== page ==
Efficiency with which a power source transforms the potential heat of its fuel into work or output, expressed as a ratio of the useful work done by the power source in a given time interval to the total heat energy contained in the fuel burned during the same time interval, both work and heat being expressed in the same units.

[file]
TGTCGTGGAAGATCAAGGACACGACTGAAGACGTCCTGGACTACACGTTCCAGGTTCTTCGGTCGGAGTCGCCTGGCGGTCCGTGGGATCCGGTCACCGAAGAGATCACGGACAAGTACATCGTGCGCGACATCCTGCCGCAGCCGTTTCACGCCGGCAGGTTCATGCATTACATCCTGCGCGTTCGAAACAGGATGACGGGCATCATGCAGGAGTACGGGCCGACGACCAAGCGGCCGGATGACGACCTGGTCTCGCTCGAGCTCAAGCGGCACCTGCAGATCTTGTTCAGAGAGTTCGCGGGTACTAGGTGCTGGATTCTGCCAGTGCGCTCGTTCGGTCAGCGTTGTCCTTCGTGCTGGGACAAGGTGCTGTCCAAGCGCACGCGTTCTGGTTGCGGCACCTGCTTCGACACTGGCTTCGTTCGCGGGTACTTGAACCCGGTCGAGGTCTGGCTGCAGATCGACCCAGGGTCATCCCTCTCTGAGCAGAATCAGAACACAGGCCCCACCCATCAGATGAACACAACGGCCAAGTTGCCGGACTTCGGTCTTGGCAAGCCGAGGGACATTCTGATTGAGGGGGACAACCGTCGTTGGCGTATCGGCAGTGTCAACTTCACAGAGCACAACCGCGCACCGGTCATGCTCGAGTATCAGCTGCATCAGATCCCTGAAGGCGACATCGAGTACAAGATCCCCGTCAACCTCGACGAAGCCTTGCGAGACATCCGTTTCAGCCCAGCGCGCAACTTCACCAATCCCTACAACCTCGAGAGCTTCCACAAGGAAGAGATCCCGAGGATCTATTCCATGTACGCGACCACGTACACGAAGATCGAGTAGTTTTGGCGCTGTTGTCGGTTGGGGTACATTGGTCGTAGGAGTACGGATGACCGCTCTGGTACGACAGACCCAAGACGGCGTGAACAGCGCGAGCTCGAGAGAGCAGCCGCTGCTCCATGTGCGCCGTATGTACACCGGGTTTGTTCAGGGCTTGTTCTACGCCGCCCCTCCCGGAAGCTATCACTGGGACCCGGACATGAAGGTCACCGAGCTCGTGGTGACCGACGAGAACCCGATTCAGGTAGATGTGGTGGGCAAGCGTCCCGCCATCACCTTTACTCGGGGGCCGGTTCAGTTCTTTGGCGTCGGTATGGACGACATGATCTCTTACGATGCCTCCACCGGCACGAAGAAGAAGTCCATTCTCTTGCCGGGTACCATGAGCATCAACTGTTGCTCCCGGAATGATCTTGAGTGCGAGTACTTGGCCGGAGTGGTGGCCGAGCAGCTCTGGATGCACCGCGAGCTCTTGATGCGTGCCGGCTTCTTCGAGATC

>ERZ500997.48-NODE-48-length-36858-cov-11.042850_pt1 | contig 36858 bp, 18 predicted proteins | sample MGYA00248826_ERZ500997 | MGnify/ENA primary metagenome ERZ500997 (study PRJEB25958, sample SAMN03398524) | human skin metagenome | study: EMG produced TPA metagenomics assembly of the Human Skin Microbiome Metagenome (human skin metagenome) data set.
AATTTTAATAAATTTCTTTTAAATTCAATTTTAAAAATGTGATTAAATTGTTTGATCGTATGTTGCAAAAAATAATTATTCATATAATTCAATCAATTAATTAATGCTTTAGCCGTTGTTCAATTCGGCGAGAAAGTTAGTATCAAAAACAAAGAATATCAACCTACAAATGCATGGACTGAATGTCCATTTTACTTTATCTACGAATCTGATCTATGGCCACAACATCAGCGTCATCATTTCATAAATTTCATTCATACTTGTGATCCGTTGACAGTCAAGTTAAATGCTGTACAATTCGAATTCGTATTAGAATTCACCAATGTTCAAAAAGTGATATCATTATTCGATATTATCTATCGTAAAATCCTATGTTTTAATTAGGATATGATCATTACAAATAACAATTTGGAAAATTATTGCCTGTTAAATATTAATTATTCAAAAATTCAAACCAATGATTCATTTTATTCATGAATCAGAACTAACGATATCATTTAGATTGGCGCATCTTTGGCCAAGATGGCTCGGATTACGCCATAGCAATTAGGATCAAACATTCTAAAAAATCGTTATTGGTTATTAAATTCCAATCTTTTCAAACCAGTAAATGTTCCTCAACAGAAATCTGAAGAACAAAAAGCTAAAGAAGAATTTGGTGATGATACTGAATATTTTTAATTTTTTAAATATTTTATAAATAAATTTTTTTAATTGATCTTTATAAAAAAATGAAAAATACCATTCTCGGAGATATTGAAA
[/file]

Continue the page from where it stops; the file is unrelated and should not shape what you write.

1. Same as thermodynamic efficiency. 2. In climatology, an expression of the effectiveness of temperature in determining the rate of growth, assuming sufficient moisture. The idea was introduced by B. E. and G. J. Livingston (1913). It was applied by C. W. Thornthwaite (1948) in his system of climatic classification. The recognition of this general concept led to one of the first uses of the degree-day, that is, application to plant growth and relationship to the phenological effective temperature of about 42Â°F. Compare precipitation effectiveness. Livingston, B. E., and G. J. Livingston, 1913: Temperature coefficients in plant geography and climatology. Botanical Gazette, 56, 349â€“375. Thornthwaite, C. W., 1948: An approach toward a rational classification of climate. Geogr. Review, 38, 55â€“ 94.